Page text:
Tuesday, March 08, 2005

Getting off benzodiazepines (for sleep/anxiety)

When I first was given a prescription for a benzodiazepine, my doctor warned me that some people thought they could be addictive, but he did not believe that they usually were. He said they were intended for short-term use, and should only be taken every other day if possible. Another doctor later told me that his clinical intent when using this type of medication on an extended basis was to give the patient time to 'work things out' and let the body and the neurochemistry recover. I asked what I should do to recover, and he did not know, he only said that some people recovered on their own. Over time I learned that the situation was far more complex than appeared. I am not against using benzo drugs, but I now realize that patient education about how to solve the real problems behind the need for benzo is what is desperately needed. So I will tell my story in hope of helping someone wrestling with the benzo beast.

When I started using benzo I was experiencing the beginning of a crushing case of CFIDS. I had not slept well for over a year, and had actually gone without sleep for a week several times. The benzo drugs saved my life. Over the years I tried most of the major types of benzo, and I became dependent on them, but not addicted. My thought was always 'if only I could sleep naturally, I would not need them.' And that was true. The few times I could sleep without them, I did not need nor take them again until I had insomnia. A few times I also took them for anxiety. I tried natural sleep aids, and some helped. A few were good enough to replace the benzo for a day or two, but not for very long. Eventually I came to rely on the benzo.

The experience of getting off benzo was not what I had expected. The first time I seriously tried to get off them I was not prepared. I actually had severe digestive upset the next day, and received some acid damage to my stomach as a result. So I decided to take a slower route and find ways to gradually make the shift. But I could not just 'get off' the benzo. It was not like a habit, like breaking a sugar habit. It was a biological dependency. My life depended on the use of the benzo.

Eventually I learned that the benzo drugs and similar ‘sleep’ and ‘anxiety’ medications can sedate the digestive and immune systems as well as the rest of the nervous system. I think this is a primary reason to find alternative treatments. For a long time I thought of benzos as sleeping pills. I tried most of the different formulations, settling on Ativan most of the time. However, eventually I learned that benzos are actually anti-anxiety meds, and not true sleep inducers. They stimulate GABA binding, which has a calming effect on the CNS. Our digestive system produces benzodiazepine, so taking benzo drugs is an enhancement of what should be a natural process. So If a person needs benzos to sleep, they probably have a primary anxiety problem and may not be producing or releasing the benzo properly. This does not mean that the person will be aware of the anxiety problem, although I was partly aware. Sometimes the anxiety is a background noise, part of our automatic response to stress, discomfort or pain. But still, it is anxiety and panic responses that are what is being treated by the benzo. And the discomfort causing the anxiety response certainly could be caused or aggravated by CFIDS or Lyme co-infections, because of the neurotoxins and the continual detox and neurological discomfort. I came to believe that if I could solve the anxiety, then perhaps I could sleep naturally again without the benzo. This turned out to be true, but only when the anxiety was solved 24x7, not just for a few hours at night.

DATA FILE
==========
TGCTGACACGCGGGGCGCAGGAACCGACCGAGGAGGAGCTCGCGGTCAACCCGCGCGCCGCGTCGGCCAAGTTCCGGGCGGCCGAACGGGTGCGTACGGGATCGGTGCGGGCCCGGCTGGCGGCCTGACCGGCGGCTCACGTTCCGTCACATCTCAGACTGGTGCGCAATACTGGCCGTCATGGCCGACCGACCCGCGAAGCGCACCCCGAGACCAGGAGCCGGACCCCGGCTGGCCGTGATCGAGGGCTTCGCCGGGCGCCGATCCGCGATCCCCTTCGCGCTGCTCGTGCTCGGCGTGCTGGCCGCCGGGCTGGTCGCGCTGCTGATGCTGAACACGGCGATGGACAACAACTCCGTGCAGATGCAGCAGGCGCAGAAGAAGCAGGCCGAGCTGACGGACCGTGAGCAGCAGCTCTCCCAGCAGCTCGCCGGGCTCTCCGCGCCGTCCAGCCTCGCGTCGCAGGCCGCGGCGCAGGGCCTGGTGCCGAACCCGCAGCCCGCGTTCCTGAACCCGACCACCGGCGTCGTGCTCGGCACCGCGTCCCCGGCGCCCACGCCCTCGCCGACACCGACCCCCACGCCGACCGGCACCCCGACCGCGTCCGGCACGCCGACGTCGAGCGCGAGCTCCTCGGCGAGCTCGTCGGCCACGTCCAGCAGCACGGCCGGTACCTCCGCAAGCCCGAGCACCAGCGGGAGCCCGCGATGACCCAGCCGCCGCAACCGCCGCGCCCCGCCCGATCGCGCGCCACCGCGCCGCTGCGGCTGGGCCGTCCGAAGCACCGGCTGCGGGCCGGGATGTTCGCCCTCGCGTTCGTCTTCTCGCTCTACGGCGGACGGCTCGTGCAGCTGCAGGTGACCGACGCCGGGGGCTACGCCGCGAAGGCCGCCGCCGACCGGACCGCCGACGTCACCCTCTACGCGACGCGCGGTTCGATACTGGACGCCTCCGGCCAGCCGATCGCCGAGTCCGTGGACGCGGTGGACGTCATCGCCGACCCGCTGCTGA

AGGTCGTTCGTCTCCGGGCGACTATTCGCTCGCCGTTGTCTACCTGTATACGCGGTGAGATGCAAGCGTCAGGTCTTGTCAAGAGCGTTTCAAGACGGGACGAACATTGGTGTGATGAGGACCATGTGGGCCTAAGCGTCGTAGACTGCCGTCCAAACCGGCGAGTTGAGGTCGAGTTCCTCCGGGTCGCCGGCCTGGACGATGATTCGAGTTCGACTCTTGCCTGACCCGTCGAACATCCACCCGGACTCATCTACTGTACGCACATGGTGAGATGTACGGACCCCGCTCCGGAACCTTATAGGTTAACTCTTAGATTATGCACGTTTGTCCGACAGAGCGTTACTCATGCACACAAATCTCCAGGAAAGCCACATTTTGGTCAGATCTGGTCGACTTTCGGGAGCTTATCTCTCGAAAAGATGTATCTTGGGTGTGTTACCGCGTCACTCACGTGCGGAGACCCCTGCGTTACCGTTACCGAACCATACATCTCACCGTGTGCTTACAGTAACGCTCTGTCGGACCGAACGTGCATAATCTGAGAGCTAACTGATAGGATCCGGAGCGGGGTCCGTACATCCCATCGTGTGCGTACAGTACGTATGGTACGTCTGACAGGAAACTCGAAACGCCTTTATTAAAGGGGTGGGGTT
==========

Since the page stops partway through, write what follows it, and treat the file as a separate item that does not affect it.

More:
Here is what I eventually learned. In order to get off benzos, a person has two choices. #1. replace them with something else; #2. solve the original cause and eliminate the need for them. I tried #1 and found that sedating my self with any other drug or herb or hormone (melatonin) had side-effects and was not a long-term solution. Just dodging the bullets. Sooner or later you have to work through #2 to fix the problem.